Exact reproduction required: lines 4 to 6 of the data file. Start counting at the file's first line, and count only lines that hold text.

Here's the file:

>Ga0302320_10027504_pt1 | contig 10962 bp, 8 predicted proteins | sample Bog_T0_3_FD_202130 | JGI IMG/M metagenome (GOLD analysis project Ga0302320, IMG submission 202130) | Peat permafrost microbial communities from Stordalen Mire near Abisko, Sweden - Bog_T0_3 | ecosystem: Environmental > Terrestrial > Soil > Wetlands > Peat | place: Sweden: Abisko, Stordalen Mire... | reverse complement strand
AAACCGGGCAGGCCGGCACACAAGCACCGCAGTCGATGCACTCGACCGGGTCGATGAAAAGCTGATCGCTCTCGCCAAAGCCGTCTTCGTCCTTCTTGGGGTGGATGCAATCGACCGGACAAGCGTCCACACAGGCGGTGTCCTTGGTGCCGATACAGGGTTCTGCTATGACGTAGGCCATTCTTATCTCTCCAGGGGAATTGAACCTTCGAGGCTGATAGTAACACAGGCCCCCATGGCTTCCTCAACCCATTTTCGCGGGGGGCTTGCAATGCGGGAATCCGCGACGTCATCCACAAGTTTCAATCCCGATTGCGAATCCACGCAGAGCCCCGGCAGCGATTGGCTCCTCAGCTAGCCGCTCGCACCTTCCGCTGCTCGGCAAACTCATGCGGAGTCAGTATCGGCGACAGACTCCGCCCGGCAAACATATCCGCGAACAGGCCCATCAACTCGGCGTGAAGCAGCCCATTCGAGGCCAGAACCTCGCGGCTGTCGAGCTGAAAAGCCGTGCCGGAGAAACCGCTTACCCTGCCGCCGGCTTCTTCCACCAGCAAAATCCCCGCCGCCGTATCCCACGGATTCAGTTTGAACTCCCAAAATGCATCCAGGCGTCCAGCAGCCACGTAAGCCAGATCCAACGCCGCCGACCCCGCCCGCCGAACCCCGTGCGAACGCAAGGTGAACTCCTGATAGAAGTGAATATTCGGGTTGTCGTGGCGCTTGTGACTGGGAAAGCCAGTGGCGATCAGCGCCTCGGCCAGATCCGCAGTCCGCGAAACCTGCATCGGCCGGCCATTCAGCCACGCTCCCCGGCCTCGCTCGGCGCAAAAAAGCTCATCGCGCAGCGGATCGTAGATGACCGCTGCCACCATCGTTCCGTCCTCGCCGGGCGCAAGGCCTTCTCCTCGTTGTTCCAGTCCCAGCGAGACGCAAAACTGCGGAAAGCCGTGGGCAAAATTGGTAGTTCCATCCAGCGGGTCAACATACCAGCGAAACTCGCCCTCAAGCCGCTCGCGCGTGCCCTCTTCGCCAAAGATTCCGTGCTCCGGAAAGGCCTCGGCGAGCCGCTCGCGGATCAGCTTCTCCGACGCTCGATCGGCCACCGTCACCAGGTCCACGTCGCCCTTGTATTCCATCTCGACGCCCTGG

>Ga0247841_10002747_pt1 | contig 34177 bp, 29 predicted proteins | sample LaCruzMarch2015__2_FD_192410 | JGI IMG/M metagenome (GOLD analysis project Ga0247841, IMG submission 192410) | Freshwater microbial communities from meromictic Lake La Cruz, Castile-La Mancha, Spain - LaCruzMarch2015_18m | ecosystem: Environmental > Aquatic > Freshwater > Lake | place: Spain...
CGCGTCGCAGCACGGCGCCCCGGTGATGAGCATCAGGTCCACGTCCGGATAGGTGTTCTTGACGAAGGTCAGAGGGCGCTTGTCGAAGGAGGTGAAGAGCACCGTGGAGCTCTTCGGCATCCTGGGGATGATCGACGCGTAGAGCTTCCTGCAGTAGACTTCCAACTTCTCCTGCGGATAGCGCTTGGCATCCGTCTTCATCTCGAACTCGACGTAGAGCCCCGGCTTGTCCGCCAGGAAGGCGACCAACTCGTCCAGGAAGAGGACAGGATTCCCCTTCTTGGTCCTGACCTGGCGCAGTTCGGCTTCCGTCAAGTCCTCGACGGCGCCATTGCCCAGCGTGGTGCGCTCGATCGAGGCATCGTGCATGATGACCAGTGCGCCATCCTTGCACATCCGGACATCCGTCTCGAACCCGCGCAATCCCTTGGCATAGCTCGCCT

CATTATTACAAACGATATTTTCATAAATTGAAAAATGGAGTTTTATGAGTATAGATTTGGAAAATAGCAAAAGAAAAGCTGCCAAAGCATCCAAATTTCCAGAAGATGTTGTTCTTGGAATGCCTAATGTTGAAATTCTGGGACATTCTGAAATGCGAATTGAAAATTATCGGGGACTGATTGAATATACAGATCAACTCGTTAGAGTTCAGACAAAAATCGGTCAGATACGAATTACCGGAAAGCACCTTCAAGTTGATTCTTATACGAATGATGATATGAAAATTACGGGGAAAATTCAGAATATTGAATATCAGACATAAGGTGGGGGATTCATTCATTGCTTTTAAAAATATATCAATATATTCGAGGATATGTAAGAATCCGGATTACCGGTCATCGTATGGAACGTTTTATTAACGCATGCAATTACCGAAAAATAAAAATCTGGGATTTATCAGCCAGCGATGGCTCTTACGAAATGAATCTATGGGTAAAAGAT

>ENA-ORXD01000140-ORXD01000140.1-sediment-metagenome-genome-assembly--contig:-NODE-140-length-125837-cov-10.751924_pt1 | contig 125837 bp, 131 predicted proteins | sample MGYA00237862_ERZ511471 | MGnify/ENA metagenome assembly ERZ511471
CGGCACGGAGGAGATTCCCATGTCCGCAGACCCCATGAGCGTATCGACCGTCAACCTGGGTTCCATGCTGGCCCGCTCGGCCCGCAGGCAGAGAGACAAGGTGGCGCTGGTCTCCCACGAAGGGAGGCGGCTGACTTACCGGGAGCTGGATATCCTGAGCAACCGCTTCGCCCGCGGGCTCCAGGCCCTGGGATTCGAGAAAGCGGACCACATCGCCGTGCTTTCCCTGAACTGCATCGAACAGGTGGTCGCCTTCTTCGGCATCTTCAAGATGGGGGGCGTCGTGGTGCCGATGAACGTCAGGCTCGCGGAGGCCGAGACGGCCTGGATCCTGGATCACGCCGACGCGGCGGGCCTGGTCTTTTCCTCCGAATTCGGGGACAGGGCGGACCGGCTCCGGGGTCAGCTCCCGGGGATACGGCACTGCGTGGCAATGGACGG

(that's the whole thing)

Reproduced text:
CGCGTCGCAGCACGGCGCCCCGGTGATGAGCATCAGGTCCACGTCCGGATAGGTGTTCTTGACGAAGGTCAGAGGGCGCTTGTCGAAGGAGGTGAAGAGCACCGTGGAGCTCTTCGGCATCCTGGGGATGATCGACGCGTAGAGCTTCCTGCAGTAGACTTCCAACTTCTCCTGCGGATAGCGCTTGGCATCCGTCTTCATCTCGAACTCGACGTAGAGCCCCGGCTTGTCCGCCAGGAAGGCGACCAACTCGTCCAGGAAGAGGACAGGATTCCCCTTCTTGGTCCTGACCTGGCGCAGTTCGGCTTCCGTCAAGTCCTCGACGGCGCCATTGCCCAGCGTGGTGCGCTCGATCGAGGCATCGTGCATGATGACCAGTGCGCCATCCTTGCACATCCGGACATCCGTCTCGAACCCGCGCAATCCCTTGGCATAGCTCGCCT

CATTATTACAAACGATATTTTCATAAATTGAAAAATGGAGTTTTATGAGTATAGATTTGGAAAATAGCAAAAGAAAAGCTGCCAAAGCATCCAAATTTCCAGAAGATGTTGTTCTTGGAATGCCTAATGTTGAAATTCTGGGACATTCTGAAATGCGAATTGAAAATTATCGGGGACTGATTGAATATACAGATCAACTCGTTAGAGTTCAGACAAAAATCGGTCAGATACGAATTACCGGAAAGCACCTTCAAGTTGATTCTTATACGAATGATGATATGAAAATTACGGGGAAAATTCAGAATATTGAATATCAGACATAAGGTGGGGGATTCATTCATTGCTTTTAAAAATATATCAATATATTCGAGGATATGTAAGAATCCGGATTACCGGTCATCGTATGGAACGTTTTATTAACGCATGCAATTACCGAAAAATAAAAATCTGGGATTTATCAGCCAGCGATGGCTCTTACGAAATGAATCTATGGGTAAAAGAT

>ENA-ORXD01000140-ORXD01000140.1-sediment-metagenome-genome-assembly--contig:-NODE-140-length-125837-cov-10.751924_pt1 | contig 125837 bp, 131 predicted proteins | sample MGYA00237862_ERZ511471 | MGnify/ENA metagenome assembly ERZ511471